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article imageTexas faces future of drier summers and decreasing water supplies

By Karen Graham     Jul 8, 2020 in Environment
Texas' future climate will feature drier summers and decreasing water supplies for much of the state for the remainder of the 21st century - likely resulting in the driest conditions the state has endured in the last 1,000 years.
A team of researchers, lead by John Nielsen-Gammon, the state climatologist and a Texas A&M University professor, found that Texans need to prepare for a near-future that is hotter, drier, and full of differing water challenges. The study was published in the journal Earth’s Future.
Using the most advanced computer models available, the data showed Texas was much wetter 10-15,000 years ago coming out of the last Ice Age. Since that time, the state's climate has been similar to what it is today, with the exception of a few wetter and drier periods, per
In the past thousand years, there have been multiple decades of extended drought periods called "megadroughts"—something Texas will likely see through the end of the century. "Our study shows that the drier conditions expected in the latter half of the 21st century could be drier than any of those megadroughts, depending on how you measure dryness," Nielsen-Gammon said.
Cracked dry land in West Texas  1951
Cracked dry land in West Texas, 1951
Texas Highway Department Historical Records, Texas Commission on Environmental Quality - Texas State
The drought Texans experienced in the 1950s is still considered the "Drought of Record."This event occurred between 1949 and 1957 in which the state received 30 to 50 percent less rain than normal, while temperatures rose above average. The drought was described by a state water official as "the most costly and one of the most devastating droughts in 600 years."
Texas policy-makers have developed water projections and conservation plans for decades, however, current plans do not take into consideration climate change, according to Science Daily.
"The state water plan doesn't explicitly consider climate change in figuring out how water supply and water demand will both change," Nielsen-Gammon said. "As our paper points out, pinning numbers on either of those changes is a difficult challenge, and it's not simply a matter of estimating changes in precipitation."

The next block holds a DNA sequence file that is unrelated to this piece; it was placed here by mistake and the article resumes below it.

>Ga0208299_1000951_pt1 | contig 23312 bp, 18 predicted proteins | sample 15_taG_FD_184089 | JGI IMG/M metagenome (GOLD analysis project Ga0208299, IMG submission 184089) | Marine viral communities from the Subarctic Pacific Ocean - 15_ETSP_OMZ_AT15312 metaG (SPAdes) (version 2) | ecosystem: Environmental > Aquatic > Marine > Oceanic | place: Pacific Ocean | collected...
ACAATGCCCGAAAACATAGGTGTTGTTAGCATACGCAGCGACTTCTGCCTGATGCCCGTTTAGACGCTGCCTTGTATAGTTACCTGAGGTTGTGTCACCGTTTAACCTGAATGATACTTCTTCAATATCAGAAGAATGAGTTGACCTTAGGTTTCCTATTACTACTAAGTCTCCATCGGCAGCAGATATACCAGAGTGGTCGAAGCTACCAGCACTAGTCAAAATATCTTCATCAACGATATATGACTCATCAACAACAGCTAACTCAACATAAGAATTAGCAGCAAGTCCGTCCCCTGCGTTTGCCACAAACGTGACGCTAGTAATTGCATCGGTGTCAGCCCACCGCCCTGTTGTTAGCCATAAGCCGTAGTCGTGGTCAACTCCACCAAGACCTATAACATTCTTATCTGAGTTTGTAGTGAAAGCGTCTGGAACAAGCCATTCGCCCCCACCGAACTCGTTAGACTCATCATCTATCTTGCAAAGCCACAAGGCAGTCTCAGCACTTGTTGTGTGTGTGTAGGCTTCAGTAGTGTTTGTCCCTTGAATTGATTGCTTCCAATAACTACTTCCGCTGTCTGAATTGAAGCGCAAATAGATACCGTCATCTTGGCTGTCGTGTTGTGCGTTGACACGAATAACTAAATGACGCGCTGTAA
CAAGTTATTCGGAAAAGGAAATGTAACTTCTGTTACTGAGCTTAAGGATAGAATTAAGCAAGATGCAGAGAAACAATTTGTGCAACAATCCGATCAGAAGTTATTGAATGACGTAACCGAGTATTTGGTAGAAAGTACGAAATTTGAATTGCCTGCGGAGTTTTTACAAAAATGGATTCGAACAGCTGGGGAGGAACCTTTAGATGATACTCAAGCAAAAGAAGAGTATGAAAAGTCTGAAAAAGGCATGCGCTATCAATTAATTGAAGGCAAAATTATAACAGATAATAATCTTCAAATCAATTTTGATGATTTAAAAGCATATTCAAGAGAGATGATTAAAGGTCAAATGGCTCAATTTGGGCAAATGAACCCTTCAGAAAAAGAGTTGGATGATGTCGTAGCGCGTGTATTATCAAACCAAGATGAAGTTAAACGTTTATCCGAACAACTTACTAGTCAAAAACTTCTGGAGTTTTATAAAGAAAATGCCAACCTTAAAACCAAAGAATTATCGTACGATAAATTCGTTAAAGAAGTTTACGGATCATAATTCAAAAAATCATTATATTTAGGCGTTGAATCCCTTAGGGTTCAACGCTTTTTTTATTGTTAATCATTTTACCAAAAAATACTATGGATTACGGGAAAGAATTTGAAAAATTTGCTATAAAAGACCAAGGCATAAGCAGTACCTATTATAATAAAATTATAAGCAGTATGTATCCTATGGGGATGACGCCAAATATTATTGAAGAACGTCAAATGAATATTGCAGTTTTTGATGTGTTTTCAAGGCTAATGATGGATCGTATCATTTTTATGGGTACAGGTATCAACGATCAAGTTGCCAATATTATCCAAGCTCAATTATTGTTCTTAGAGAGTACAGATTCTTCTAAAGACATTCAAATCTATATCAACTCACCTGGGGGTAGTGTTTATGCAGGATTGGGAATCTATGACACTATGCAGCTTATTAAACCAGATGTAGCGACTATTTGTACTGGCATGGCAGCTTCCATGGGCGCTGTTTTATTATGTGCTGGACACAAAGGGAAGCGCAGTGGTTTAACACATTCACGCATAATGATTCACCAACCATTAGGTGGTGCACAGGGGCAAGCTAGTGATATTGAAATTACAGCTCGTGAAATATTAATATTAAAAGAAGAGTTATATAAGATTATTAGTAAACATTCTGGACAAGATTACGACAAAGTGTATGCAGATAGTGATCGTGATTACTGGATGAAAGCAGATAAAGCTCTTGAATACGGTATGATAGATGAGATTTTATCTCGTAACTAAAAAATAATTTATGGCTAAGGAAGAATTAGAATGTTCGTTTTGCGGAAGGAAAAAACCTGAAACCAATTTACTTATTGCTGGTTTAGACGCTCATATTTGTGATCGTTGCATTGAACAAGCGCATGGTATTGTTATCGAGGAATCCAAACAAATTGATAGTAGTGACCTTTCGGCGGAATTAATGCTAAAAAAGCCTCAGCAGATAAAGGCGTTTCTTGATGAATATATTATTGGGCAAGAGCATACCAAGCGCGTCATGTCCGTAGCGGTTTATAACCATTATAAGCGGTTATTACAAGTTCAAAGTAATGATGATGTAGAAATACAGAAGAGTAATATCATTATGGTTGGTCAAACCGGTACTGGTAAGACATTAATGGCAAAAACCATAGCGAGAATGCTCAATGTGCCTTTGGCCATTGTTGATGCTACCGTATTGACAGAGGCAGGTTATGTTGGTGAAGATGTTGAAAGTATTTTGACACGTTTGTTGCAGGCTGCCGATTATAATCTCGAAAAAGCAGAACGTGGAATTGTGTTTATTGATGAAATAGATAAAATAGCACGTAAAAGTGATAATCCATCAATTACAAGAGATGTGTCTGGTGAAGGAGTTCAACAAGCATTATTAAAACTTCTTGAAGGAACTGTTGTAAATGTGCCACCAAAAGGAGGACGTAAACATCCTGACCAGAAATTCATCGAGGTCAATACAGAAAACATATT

"Tying future water supply to criteria established by the drought of record is a defensible choice, but policymakers should be aware that the chances of exceeding the drought of record are probably increasing year by year."
The study also notes that parts of Texas will experience drier conditions than the rest of the state. This is particularly true of west Texas - which is already prone to drought or even megadrought conditions, according to the report.
"Even though rainfall has increased statewide over the past century by about 10 percent, West Texas has seen little to no increase," said Nielsen-Gammon. "West Texas is already planning for what happens as one or more critical aquifers get depleted. Climate change is going to make that depletion happen a little bit faster, but the decline of the Ogallala Aquifer is primarily caused by water extraction for irrigation rather than by climate change."
Nielsen-Gammon also says the severity of any future dryness will depend on local circumstances, and that leaves many questions unanswered.
"These include ones such as, does it matter what time of year sees increases or decreases in precipitation? How much water supply is there? Is the most important issue the amount of water or the health of the crops and foliage? Is it more important to get runoff or to have the rainfall soak into the ground?" he said.
More about Texas, Climate change, drought projections, water depletion, climate modeling
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